Do Dance Music Blogs Still Matter?
Pages: 1 2
Greg Scarth investigates the impact of blogs on dance music and asks whether they’re still an effective way to discover new music and a way for artists to get their music heard.
In the constantly evolving world of dance music, much has been made of changes in the way consumers discover and acquire tracks – the shift from physical sales to digital, the decline (and subsequent resurgence) of vinyl and the post-file-sharing climate of fear in the industry.
Music blogs have played a major role in redefining the way consumers find and access music, but their impact has been just as significant for artists themselves as it’s been for fans. Whereas new artists relied in the past on mailing demos to labels and dreaming of DJ support, radio play or magazine coverage to help their music be heard, blogs helped to democratise the market for new music and level the playing field for established and unknown artists.
However, a sense of discontent has been growing over the last year or so as bloggers, artists and PRs have identified a significant decline in the quality of output in the blogosphere. Has the dance music blog had its day?
What impact did blogs really have on electronic music?
It would be foolish to assume that all varieties of music blog have enjoyed the same success and, equally, that all genres of music blog have declined simultaneously, so it’s worth considering the impact of blogs specifically in relation to dance and electronic music.
The peak of dance music blogs – both in terms of their power to break new bands and their usefulness to consumers as aggregators of new, interesting and unheard music – occurred between around 2006 and 2008. The music on dance blogs at that time tended to reflect some of the most popular trends of the era. Perhaps most notably, French dance music was at a peak: Justice were breaking through to superstardom, Daft Punk were at the height of their fame and Ed Banger Records was on the rise. Numerous other relatively short-lived fads including new rave, fidget house and dance-punk helped drive blog content.
It was around this time that the term ‘blog house’ emerged as a popular shorthand for a vaguely defined sub-genre of dance music which appeared on blogs. Although never a serious genre in its own right, the fact that the term emerged at all demonstrates to some extent the impact that blogs made. The larger dance music blogs such as Discobelle, Too Many Sebastians, Gorilla vs Bear and Nashville Nights have established themselves as key players in breaking new artists, promoting tracks and even helping to launch entire genres. Blogs offered an alternative way for musicians to get their tracks out to the world – if not quite replacing the previous model of record labels, magazines and specialist radio shows then certainly offering a valuable supplement to the music industry’s slimmed-down, post-file sharing form.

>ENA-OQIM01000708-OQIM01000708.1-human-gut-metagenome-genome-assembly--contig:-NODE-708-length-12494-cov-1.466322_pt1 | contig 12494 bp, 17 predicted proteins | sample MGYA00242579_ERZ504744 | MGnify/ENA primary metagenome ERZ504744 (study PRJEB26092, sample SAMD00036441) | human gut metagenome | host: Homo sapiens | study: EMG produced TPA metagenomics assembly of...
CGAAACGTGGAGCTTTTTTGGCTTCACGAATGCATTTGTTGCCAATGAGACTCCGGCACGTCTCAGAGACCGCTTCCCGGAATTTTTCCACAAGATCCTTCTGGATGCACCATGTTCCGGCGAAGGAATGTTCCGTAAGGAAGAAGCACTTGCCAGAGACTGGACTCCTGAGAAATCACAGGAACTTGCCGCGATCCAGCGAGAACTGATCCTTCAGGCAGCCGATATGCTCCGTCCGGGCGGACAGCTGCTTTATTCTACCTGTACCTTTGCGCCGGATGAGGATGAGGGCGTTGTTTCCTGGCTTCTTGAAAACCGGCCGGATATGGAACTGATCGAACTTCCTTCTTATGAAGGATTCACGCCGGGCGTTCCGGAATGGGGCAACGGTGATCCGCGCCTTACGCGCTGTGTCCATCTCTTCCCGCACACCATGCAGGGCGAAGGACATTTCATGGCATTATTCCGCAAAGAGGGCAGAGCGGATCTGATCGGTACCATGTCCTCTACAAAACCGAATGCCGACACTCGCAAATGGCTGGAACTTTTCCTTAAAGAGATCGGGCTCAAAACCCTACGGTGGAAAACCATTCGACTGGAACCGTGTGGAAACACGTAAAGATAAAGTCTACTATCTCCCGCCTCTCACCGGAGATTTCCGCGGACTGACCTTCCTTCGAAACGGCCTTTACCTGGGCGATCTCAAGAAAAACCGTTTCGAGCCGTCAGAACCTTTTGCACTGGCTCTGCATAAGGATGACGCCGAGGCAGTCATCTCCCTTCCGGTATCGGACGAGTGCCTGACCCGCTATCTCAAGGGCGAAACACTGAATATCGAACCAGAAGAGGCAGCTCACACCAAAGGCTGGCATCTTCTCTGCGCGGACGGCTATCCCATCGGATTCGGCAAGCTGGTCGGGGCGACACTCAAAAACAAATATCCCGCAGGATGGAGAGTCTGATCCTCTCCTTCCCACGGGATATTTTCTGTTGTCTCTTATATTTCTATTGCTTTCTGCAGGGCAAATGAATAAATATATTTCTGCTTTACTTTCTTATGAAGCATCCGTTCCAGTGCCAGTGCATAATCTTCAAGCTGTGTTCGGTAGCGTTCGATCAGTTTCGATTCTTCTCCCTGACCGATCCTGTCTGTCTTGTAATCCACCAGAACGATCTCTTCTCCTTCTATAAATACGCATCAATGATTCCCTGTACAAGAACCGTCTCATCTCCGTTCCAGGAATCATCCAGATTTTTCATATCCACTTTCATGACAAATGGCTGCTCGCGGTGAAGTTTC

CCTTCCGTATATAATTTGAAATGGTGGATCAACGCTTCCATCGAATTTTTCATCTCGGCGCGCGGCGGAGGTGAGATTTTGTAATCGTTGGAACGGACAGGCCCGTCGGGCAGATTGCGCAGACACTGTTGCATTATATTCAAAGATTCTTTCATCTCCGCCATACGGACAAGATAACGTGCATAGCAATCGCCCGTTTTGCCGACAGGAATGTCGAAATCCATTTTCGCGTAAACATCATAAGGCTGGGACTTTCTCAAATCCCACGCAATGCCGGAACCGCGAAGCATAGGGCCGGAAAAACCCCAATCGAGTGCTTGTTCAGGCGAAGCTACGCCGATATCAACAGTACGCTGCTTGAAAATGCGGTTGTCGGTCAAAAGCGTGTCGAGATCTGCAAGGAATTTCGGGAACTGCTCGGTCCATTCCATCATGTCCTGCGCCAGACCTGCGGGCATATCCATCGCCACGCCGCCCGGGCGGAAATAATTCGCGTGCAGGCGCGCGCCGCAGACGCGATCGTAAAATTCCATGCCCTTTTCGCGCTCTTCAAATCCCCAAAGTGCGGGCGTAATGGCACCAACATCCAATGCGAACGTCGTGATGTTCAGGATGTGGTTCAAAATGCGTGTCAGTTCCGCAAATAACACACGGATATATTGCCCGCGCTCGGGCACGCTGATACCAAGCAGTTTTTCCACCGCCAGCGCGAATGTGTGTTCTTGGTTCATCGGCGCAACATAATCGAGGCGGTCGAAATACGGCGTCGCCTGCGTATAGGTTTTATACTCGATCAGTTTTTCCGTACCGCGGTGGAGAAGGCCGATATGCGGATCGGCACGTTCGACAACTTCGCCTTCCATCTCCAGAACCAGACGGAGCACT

What exactly made dance music blogs so popular in that peak period? Clive Lewis, editor of Electronic Rumors, believes that blogs flourished when a consumer audience latched onto them as a way of discovering new music. “I think in the beginning it was hardcore music fans reading what other hardcore music fans were writing,” he tells us. “There was more of an exchange of ideas – and musical discoveries – between the kind of people who actively went out there and discovered new music anyway.” But as new acts began to break through as a result of blog exposure, a less hardcore audience adopted blogs for recommendations of new music: “People caught on that if they wanted to hear something first, the blogs were where to find it.”
The industry view